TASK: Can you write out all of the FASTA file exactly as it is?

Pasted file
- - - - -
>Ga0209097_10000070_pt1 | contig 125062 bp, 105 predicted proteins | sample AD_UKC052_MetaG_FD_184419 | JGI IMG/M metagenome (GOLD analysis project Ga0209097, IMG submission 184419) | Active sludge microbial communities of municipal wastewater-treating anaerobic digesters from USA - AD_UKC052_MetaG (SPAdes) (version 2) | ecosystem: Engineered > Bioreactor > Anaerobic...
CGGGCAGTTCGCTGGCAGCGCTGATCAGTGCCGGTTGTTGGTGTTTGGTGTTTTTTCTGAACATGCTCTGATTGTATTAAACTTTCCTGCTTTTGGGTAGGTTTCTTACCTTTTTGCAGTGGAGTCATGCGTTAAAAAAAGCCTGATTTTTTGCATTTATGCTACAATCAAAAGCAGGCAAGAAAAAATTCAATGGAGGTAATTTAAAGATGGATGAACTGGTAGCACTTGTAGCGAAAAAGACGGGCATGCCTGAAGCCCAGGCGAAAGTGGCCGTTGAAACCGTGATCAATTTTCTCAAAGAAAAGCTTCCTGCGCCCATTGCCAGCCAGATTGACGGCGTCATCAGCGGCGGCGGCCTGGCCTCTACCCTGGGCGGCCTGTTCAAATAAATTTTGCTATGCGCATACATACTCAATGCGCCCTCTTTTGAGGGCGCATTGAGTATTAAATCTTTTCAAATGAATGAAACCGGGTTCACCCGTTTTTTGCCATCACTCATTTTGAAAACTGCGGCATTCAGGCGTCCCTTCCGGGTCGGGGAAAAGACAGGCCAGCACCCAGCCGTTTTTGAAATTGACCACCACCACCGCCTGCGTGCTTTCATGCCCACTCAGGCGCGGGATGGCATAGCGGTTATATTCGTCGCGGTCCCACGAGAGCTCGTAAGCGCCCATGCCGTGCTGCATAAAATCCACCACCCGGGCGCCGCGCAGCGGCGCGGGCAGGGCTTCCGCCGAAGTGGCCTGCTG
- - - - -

>Ga0209097_10000070_pt1 | contig 125062 bp, 105 predicted proteins | sample AD_UKC052_MetaG_FD_184419 | JGI IMG/M metagenome (GOLD analysis project Ga0209097, IMG submission 184419) | Active sludge microbial communities of municipal wastewater-treating anaerobic digesters from USA - AD_UKC052_MetaG (SPAdes) (version 2) | ecosystem: Engineered > Bioreactor > Anaerobic...
CGGGCAGTTCGCTGGCAGCGCTGATCAGTGCCGGTTGTTGGTGTTTGGTGTTTTTTCTGAACATGCTCTGATTGTATTAAACTTTCCTGCTTTTGGGTAGGTTTCTTACCTTTTTGCAGTGGAGTCATGCGTTAAAAAAAGCCTGATTTTTTGCATTTATGCTACAATCAAAAGCAGGCAAGAAAAAATTCAATGGAGGTAATTTAAAGATGGATGAACTGGTAGCACTTGTAGCGAAAAAGACGGGCATGCCTGAAGCCCAGGCGAAAGTGGCCGTTGAAACCGTGATCAATTTTCTCAAAGAAAAGCTTCCTGCGCCCATTGCCAGCCAGATTGACGGCGTCATCAGCGGCGGCGGCCTGGCCTCTACCCTGGGCGGCCTGTTCAAATAAATTTTGCTATGCGCATACATACTCAATGCGCCCTCTTTTGAGGGCGCATTGAGTATTAAATCTTTTCAAATGAATGAAACCGGGTTCACCCGTTTTTTGCCATCACTCATTTTGAAAACTGCGGCATTCAGGCGTCCCTTCCGGGTCGGGGAAAAGACAGGCCAGCACCCAGCCGTTTTTGAAATTGACCACCACCACCGCCTGCGTGCTTTCATGCCCACTCAGGCGCGGGATGGCATAGCGGTTATATTCGTCGCGGTCCCACGAGAGCTCGTAAGCGCCCATGCCGTGCTGCATAAAATCCACCACCCGGGCGCCGCGCAGCGGCGCGGGCAGGGCTTCCGCCGAAGTGGCCTGCTG